Alexander Technique For Stress Management

“It’s great! It helps me keep working” B.L. – middle manager
“It helps me to think more clearly” W.G. – senior public servant
“I can control stress levels. It’s an immediate stress management technique” M.T. – mother and consultant

What creates stress in us is the way we respond to a situation, not the situation itself. Stress involves a loss of poise. Our response to a stressful situation can disturb our own balance and distort our perceptions so that problems assume greater proportions and available time appears to shrink.

How to keep a level head

The Alexander Technique provides us with a way of being conscious of our reactions and choosing when, where and how to give expression to them without being at their mercy. This enhanced awareness can help us to choose to behave differently at the moment of response to a situation. It helps us to maintain distance and perspective on a situation.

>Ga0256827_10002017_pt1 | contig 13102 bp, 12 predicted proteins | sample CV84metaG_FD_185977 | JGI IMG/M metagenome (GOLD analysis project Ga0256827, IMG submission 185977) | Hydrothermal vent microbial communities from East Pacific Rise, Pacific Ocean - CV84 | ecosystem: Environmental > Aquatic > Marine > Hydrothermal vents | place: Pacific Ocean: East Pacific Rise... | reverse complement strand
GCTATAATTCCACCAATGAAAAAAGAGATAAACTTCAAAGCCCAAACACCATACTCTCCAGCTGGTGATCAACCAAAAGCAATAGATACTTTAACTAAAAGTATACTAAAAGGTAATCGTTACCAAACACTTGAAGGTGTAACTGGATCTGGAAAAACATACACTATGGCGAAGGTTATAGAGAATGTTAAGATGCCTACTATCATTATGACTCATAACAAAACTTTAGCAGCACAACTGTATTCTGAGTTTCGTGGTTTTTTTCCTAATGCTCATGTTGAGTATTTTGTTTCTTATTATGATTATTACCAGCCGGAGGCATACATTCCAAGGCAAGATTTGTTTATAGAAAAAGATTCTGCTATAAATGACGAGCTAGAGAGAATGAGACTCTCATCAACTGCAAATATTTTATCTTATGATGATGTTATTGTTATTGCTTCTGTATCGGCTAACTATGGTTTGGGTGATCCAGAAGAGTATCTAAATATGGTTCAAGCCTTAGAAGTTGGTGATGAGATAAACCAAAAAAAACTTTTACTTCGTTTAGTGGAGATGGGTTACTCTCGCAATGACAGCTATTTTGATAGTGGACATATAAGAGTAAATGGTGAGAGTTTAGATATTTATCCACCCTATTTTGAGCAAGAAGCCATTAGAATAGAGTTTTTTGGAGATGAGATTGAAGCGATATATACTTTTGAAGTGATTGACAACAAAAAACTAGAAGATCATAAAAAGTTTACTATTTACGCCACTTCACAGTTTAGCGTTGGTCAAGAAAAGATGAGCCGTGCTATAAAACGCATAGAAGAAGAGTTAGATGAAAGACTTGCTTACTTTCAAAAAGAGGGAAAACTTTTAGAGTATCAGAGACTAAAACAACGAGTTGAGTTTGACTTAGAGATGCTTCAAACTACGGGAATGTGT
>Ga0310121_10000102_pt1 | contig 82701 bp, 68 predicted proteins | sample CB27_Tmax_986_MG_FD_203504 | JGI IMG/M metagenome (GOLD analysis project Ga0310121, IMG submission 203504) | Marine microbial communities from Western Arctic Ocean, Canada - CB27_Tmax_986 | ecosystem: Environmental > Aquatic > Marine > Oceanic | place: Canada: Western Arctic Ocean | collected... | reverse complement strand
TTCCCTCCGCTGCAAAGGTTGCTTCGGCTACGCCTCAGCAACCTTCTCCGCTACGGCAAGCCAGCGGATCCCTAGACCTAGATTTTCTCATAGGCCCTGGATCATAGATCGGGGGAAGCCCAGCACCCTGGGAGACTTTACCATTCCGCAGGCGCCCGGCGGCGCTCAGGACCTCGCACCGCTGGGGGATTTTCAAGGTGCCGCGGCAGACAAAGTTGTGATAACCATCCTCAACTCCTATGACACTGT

Balance, posture, muscular tension and awareness

Relationships between balance, posture, muscular tension and awareness, aspects not usually recognised as interrelated, are taken into account in The Alexander Technique.

It embodies a three-pronged approach.

It works first through the muscular system by recognising that there is a primary control of muscular tension throughout the whole body. This obviates the necessity for the individual to come to relaxation and stillness by trying to progressively and laboriously relax every muscle in turn. Then, by understanding how to make use of the “primary control” of muscular tension and releasing physical tension, one frees energy and attention. Finally, practising the Alexander Technique involves schooling one’s attention. The discipline of this centering (in the central axis of the body) helps to keep attention in the here-and-now. Furthermore, centred body awareness cues us in to when we are going off balance. The Alexander Technique offers the possibility of control in process, rather than a palliative measure in dealing with stress build-up after the event.

“You translate everything, whether physical or mental or spiritual, into muscular tension” F.M. Alexander

“People are not disturbed by events, but by their reactions to events” Epictetus, 1st Century A.D. Rome.

© Michael Stenning

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